Libraries should be paid for outside users, says report

January 16, 1998

UNIVERSITY libraries heavily used by researchers from other institutions should be compensated for the cost of providing the service, according to a report by Coopers and Lybrand.

Based on a survey of all university libraries in the United Kingdom and 500 researchers, the study found that external researchers tend to visit a small number of institutions.

Cambridge and Oxford university libraries and Senate House in London were used by 12 per cent of external researchers surveyed.

Seven libraries were each used by between 3 per cent and 7 per cent of respondents and a further 12 were used by 2 per cent of respondents. The remaining university libraries were each used by 1 per cent or less of external researchers.

The report, commissioned by the funding councils, says: "The strain on resources caused by external researchers combined with a more difficult financial climate supports a case for compensation." It warns that as funding pressures increase on institutions, "there is a clear danger that they will become more restrictive in their library access policies, denying significant access to important research material to potentially important parts of the research community".

Coopers and Lybrand says that a "threshold" should be set for acceptable use by external researchers, above which libraries can claim compensation. This threshold could be 2 per cent of total library activity, with a minimum claim value of Pounds 20,000. The report estimates the total additional cost to higher education in dealing with external researchers is between Pounds 6 million and Pounds 10 million. Most external researchers focus on about 20 university libraries. Each of these could be incurring costs in excess of Pounds 100,000 with the top six notching up extra costs of as much Pounds 500,000.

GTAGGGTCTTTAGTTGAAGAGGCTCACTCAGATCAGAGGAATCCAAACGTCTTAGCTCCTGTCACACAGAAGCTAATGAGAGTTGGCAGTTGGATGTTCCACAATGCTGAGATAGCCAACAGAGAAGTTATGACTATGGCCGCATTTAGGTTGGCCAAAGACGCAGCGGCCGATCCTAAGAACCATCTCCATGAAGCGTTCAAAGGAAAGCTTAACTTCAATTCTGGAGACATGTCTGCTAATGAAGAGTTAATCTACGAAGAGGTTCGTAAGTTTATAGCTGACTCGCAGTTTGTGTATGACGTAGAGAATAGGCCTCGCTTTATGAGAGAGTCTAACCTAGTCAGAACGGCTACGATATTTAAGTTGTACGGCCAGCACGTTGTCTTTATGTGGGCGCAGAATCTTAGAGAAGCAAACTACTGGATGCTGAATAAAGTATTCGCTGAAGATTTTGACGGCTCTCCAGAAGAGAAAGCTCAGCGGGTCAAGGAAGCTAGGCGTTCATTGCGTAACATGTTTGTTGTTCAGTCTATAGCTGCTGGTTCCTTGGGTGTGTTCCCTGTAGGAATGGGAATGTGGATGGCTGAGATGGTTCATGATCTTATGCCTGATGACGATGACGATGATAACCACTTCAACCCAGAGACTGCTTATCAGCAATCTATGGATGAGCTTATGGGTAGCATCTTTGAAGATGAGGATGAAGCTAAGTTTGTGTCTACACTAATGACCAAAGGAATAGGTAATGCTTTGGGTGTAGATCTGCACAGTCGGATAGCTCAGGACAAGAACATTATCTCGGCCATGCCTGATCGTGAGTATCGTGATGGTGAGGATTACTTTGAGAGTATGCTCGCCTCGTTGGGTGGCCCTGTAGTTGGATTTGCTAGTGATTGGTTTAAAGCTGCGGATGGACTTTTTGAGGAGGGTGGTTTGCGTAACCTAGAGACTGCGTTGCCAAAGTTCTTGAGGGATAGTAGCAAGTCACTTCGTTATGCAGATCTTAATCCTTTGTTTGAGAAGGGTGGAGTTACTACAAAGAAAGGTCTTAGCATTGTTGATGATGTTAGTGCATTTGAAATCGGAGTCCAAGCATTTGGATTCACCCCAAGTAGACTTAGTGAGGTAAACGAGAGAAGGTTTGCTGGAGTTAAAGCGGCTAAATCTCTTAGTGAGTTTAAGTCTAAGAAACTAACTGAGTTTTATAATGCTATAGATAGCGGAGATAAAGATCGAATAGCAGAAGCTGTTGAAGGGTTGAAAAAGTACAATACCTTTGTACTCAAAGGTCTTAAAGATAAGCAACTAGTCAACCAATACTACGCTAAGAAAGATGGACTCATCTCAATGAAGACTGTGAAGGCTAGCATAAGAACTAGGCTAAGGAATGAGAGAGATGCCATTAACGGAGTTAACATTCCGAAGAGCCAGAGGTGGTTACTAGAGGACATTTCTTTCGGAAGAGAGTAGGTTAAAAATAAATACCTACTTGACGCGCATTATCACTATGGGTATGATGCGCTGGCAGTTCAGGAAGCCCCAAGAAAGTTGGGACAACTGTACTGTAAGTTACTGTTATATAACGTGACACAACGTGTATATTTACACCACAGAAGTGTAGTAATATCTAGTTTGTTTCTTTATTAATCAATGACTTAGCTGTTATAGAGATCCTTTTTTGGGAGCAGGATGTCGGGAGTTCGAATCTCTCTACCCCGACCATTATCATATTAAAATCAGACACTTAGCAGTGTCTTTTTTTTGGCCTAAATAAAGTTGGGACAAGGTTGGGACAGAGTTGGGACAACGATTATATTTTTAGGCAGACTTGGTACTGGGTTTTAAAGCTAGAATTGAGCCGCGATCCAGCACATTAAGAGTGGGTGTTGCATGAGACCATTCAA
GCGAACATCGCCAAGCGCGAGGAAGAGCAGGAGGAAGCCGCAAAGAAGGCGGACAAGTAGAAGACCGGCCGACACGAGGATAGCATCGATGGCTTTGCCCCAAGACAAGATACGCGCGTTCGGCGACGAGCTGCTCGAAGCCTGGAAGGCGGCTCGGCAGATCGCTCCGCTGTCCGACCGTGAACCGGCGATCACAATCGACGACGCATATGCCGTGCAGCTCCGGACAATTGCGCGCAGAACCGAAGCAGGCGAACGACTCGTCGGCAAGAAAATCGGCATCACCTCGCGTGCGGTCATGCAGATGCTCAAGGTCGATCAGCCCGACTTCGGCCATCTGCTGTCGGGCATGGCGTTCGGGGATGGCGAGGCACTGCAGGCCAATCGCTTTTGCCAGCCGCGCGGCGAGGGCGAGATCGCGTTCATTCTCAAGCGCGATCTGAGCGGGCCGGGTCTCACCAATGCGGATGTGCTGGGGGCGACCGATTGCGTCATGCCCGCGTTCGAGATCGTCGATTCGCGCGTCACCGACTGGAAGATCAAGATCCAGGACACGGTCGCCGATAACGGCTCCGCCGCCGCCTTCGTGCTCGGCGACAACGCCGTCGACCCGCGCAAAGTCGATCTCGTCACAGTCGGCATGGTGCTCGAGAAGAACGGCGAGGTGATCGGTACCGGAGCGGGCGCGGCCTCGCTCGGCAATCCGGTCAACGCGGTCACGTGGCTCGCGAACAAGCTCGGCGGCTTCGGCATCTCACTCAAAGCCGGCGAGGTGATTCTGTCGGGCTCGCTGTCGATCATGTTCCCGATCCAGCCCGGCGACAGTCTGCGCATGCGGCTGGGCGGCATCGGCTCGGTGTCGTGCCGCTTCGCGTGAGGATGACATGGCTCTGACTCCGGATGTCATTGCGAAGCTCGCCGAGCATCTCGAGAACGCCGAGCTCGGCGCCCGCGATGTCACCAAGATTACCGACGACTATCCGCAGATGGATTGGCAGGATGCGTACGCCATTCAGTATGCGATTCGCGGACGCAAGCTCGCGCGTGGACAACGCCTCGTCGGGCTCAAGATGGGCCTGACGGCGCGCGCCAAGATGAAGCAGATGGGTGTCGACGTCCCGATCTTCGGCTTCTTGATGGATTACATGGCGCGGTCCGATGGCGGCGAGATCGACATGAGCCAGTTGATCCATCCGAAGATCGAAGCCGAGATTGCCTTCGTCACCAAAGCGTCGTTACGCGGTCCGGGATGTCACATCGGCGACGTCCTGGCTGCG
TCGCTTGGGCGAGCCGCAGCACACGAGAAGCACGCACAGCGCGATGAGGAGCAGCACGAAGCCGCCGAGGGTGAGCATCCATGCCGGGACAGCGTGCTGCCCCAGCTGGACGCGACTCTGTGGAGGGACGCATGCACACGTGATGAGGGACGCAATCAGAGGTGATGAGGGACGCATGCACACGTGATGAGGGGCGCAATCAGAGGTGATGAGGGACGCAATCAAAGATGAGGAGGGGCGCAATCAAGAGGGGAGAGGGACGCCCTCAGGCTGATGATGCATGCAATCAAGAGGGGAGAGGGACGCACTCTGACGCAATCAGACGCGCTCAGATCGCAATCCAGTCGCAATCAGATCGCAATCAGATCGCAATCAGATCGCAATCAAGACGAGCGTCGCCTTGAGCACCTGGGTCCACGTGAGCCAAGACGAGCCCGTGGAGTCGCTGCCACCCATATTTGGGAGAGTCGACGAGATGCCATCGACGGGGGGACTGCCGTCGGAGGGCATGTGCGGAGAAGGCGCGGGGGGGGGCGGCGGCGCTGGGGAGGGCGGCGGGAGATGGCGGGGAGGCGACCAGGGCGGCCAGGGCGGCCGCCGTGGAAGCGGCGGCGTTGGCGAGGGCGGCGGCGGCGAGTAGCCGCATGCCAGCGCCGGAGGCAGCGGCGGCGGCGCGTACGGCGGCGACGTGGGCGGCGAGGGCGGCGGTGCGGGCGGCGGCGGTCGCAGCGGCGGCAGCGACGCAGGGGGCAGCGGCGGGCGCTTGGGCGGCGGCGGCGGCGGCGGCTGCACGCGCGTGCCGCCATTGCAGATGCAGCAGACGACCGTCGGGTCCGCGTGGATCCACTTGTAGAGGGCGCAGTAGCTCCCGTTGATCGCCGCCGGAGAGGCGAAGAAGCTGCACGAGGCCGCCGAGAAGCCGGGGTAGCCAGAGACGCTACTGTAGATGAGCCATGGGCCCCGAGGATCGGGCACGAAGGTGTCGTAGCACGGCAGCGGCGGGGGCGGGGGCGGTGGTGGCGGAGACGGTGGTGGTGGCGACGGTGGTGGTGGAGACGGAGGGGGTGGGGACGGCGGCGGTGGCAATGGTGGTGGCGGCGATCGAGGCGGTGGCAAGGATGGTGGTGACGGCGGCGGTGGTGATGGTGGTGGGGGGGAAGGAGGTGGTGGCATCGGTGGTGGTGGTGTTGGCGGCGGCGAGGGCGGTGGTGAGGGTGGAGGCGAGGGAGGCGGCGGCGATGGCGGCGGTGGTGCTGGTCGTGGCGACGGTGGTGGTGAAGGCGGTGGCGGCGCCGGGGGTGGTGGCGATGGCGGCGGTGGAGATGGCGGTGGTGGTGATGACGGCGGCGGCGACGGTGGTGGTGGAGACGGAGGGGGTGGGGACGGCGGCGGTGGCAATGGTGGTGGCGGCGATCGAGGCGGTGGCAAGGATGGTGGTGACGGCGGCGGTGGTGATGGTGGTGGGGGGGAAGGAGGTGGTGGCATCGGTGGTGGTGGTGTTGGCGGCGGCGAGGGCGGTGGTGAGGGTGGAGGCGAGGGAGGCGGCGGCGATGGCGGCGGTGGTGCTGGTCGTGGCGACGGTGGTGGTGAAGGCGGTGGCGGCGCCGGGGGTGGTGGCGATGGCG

About 60 per cent of researchers surveyed used libraries of other higher education institutions. Of these, humanities and social science researchers, at 70 per cent and 60 per cent respectively, were more likely to use other institutions compared with 50 per cent of physical scientists and 40 per cent of biologists. Two-thirds of external researchers make use of periodical and general collections; a third use special collections/archives. Other major services required include book loans, on-line research and general inquiry.

The Library and Information Cooperation Council said it accepted that heavy use of university libraries by external researchers affected a small number of libraries.

But the council argued that wide availability of university library catalogues and the Internet would lead to an increase in researcher visits to other libraries. Compensation to heavily used libraries should be made through the funding councils' non-formula funding route, it said.

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